Embarrassed to Ask, Dying to Know: Leadership Redefined
In my two years here at UCI so far, I’ve made it a priority to get involved on campus, and it has taught me things I thought I never even needed to learn. While there are merits in investing whole-heartedly in academics in college, there is something powerful to be said about the irreplaceable life experiences and personal skills one may adopt by getting involved in extracurricular activities, namely through campus organizations.
Know Your Roots
Whether you are part of a club that is newly formed or over 20 years old, it’s important to keep the original mission statement in mind. Cherish the insights and experiences of the leaders who came before you, but remember that you deserve better than to endorse back-seat driving. Invest in inspiration! It is in the nature of a student-run group of people to offer a refreshing community to its members. As a leader, it’s your job to actively engage in making said community positive and educational for all (no, really, for ALL). Remember that. Remember it especially when you’ve written your 92nd weekly membership email that you seriously doubt anyone actually reads. Remember it most when a board member fails to follow through with any of their promises and are on the cusp of getting kicked out. Remember it most when the student center locks your organization out of your scheduled room despite having booked it four months in advance. None of these small and temporary tragedies matter nearly as much as the resonance of the small, dedicated community of students whom you have the potential to inspire through your work. Highly-active UCI student Andre Vidal shares his perspective on what a club means to him:
“Extracurricular involvement, be it clubs, teams, NPOs or leadership positions, ultimately function as a platform for the sharing of values, facilitating networking and uniting passions. It doesn’t matter if that passion is for unicycling or providing aid to the less privileged.”
Our actions and attitudes create ripple effects; therefore, we might as well remain positive and steadfast to our goals, regardless of the setbacks. Roots are important, because they inspire growth in every possible direction.
Expand Your Community
Remember your people. Celebrate them and their many talents! It’s unhealthy and wrong when organizations abuse their acquired knowledge by maliciously bullying others who lack those faculties of awareness. I’ve seen this especially with organizations with themes of social justice, and I wonder if they’ve considered constructing non-coercive discussions and fostering opportunities to collaborate with those targeted individuals who lack the desired level of awareness. Because that’s what a club is supposed to do, right? The best leadership, to me, means having the courage and patience to look your enemies in the eye in an attempt to become friends. Yes, friends. Offer opportunities for all to get more involved and cultivate the faculties to generate productive conversations among other club members and those outside of the club’s community. “People you work with (or work for) are people too. So expect people to bring their own perspective, values, troubles, priorities and conflicts that will perhaps, at times, aid you, and other times only frustrate you,” says Vidal.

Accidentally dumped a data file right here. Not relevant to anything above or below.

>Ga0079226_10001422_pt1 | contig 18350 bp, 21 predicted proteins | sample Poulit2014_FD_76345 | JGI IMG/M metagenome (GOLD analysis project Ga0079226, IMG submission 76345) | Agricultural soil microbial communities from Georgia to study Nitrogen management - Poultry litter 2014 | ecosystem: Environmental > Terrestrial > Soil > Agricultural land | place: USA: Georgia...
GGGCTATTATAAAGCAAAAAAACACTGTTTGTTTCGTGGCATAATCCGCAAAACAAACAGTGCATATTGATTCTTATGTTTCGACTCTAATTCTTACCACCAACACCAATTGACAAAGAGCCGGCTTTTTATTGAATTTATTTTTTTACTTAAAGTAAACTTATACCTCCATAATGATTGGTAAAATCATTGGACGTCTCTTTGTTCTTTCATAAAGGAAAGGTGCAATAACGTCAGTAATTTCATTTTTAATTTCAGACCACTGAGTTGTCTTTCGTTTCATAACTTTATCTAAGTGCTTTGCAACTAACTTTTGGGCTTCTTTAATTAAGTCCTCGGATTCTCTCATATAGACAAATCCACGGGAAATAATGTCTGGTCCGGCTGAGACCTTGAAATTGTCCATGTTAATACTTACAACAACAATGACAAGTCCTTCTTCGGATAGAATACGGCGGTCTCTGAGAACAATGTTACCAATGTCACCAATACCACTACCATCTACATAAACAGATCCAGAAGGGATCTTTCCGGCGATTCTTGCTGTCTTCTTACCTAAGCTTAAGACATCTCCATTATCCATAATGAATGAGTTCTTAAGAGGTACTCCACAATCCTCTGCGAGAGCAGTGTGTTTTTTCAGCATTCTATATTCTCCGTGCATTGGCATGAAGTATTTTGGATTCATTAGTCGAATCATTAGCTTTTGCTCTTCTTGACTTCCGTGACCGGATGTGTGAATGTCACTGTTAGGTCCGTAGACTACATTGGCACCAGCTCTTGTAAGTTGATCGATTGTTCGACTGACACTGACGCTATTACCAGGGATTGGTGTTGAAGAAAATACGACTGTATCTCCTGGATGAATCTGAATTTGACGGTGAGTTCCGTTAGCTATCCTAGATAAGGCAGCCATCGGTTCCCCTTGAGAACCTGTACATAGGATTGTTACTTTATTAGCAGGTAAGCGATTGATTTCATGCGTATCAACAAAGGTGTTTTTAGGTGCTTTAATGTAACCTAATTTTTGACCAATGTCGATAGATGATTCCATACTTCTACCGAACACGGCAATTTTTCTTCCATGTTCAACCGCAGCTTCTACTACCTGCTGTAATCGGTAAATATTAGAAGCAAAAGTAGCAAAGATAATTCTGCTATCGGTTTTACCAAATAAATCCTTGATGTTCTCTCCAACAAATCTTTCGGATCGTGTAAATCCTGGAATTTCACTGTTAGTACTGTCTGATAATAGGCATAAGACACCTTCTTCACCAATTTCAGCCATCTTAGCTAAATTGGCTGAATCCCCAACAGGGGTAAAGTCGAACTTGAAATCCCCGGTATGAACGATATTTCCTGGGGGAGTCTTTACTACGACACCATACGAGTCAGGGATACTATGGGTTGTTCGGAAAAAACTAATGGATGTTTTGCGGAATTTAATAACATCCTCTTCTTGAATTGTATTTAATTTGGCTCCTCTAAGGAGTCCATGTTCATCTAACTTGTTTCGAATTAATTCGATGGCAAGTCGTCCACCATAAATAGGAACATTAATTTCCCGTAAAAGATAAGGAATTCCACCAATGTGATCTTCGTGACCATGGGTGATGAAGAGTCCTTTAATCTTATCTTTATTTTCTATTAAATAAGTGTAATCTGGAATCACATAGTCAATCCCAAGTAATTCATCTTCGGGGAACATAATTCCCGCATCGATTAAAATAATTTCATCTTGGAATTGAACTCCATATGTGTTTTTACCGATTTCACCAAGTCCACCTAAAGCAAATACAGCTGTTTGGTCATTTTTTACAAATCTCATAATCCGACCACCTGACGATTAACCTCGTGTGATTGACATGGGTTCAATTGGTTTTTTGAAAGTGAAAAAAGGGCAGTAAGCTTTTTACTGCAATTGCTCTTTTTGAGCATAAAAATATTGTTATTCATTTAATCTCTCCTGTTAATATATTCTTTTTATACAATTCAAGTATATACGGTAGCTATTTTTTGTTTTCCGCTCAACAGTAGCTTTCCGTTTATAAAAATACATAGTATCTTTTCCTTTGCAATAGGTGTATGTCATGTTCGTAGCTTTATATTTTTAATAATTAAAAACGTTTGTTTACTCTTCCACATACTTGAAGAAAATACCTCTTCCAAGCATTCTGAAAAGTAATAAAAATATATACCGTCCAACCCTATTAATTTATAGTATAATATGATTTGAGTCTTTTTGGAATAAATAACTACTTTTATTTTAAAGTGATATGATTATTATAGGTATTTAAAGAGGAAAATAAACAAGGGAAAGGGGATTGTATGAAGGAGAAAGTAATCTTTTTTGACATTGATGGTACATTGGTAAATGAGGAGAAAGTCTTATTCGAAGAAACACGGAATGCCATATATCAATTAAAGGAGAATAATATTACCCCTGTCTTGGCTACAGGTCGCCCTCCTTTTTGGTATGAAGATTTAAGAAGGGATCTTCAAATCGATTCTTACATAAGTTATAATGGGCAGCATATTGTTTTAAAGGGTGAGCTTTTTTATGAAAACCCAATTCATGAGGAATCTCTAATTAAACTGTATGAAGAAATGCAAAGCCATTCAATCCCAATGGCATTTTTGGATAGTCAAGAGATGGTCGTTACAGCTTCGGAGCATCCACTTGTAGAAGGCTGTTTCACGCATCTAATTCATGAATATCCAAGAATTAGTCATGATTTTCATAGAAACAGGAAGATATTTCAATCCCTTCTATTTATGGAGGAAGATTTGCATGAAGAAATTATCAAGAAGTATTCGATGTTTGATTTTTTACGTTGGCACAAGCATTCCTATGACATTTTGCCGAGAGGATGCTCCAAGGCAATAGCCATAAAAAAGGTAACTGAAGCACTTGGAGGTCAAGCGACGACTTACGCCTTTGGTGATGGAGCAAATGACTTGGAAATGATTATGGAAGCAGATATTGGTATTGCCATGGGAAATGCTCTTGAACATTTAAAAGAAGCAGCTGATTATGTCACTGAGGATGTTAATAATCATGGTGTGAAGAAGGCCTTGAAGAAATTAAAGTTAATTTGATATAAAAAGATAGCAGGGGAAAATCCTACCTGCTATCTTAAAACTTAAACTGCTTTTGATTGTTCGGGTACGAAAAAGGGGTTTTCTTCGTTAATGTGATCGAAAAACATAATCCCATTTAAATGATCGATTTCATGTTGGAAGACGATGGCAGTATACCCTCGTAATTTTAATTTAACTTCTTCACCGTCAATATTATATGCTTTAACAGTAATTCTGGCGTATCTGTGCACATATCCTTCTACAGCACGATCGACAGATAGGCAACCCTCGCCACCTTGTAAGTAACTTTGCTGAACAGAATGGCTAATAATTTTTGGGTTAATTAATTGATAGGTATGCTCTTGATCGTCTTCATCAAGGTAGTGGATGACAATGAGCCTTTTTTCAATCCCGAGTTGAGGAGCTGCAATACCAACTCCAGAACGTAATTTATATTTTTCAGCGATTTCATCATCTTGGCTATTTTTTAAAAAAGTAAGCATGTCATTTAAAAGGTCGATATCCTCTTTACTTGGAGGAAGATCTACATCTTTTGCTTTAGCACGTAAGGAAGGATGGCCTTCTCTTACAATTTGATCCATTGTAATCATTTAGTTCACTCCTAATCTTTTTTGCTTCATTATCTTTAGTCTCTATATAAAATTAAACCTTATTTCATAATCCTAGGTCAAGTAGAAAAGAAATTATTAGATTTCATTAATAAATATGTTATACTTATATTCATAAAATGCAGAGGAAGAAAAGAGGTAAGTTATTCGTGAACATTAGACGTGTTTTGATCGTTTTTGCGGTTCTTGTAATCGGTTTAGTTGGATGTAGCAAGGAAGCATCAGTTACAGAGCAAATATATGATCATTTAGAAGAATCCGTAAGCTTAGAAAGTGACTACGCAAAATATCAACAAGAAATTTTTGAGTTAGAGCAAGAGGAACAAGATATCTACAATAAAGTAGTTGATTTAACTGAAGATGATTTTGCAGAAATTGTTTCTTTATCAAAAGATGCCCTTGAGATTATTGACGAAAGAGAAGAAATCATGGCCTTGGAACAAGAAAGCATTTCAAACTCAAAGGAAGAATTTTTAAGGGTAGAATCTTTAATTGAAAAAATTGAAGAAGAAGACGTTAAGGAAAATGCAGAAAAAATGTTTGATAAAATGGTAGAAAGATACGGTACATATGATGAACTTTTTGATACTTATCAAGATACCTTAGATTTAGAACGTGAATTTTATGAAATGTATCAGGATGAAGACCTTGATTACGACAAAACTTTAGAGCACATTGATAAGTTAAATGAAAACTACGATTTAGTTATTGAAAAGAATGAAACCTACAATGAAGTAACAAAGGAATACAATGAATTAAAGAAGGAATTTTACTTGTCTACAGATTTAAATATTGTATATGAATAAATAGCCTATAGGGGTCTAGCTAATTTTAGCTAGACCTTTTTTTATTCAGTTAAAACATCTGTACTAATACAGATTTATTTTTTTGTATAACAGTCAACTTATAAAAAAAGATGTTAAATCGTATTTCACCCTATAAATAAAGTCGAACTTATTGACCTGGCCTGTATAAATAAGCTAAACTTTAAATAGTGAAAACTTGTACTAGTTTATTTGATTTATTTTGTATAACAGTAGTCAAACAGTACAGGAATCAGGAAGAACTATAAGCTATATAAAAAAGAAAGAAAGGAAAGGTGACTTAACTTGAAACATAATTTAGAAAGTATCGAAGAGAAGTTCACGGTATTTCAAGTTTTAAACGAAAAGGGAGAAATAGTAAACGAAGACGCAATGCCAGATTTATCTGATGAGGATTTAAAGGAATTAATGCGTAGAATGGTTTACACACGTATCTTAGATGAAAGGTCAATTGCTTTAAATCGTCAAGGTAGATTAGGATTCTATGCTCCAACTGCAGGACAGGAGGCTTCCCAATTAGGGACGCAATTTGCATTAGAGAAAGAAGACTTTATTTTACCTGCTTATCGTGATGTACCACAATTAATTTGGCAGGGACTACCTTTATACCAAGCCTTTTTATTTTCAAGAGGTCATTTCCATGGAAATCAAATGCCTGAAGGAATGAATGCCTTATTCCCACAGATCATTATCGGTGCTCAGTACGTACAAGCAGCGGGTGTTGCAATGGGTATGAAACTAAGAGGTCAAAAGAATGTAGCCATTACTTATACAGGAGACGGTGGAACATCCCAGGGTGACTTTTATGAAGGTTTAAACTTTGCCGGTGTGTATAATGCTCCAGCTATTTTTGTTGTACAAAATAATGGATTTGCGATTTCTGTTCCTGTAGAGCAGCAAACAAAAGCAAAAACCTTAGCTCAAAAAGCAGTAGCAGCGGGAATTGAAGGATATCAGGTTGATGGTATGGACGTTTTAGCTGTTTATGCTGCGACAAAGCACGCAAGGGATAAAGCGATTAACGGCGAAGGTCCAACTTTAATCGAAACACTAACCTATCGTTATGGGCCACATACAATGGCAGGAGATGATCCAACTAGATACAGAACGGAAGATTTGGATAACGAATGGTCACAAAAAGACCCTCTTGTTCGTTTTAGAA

Resources are There for You
This is something I wish I did earlier in college, and I’ve been making up for it ever since. The Campus Organizations Resources and Education (CORE) Office is in the 3rd floor of the Student Center and offers incredibly informative workshops on some of the most pressing topics concerning clubs: Funding, New Leadership, Marketing, Membership Retention, you name it. With their help, my own organization successfully filled out an application for the ASUCI Student Programming Funding Board (SPFB) and acquired over $2,000 in funds we needed for our next big event. They’ve helped our organization draft contracts, review stuffy business material and have advocated for our rights as students in the event that those rights are abused by other campus institutions.
You are Already a Leader
“There are so many different ways to be a leader, and society needs all types of leaders,” Elizabeth Koppe, Dalai Lama scholar winner and member of OTI told a group of us having a discussion on feminism that she sees herself as a very different feminist, yet pivotal. She may not feel comfortable leading or organizing a march, or holding a panel discussion, but she is good at research and academia. “We need loud, up front people and we need people who can put their focus and determination to other aspects as well,” says third-year student Tess Andrea who is co-president of a new club on campus known as A Positive Space for Women. In many ways, leadership is all about the ideas, values and morals that make up your atmosphere. Simply by living our lives, we have already invested in a cabin full of fresh perspectives and new ways of programming an already-existing institution. Think deeply and intentionally about the ideas you want to project toward those outside your community. As a leader, it’s important to think about what you want to contribute to those already-existing global conversations.
The survival of your contributions will only happen if you understand what your personal strengths are and have the bravery and patience to instill those strengths in others.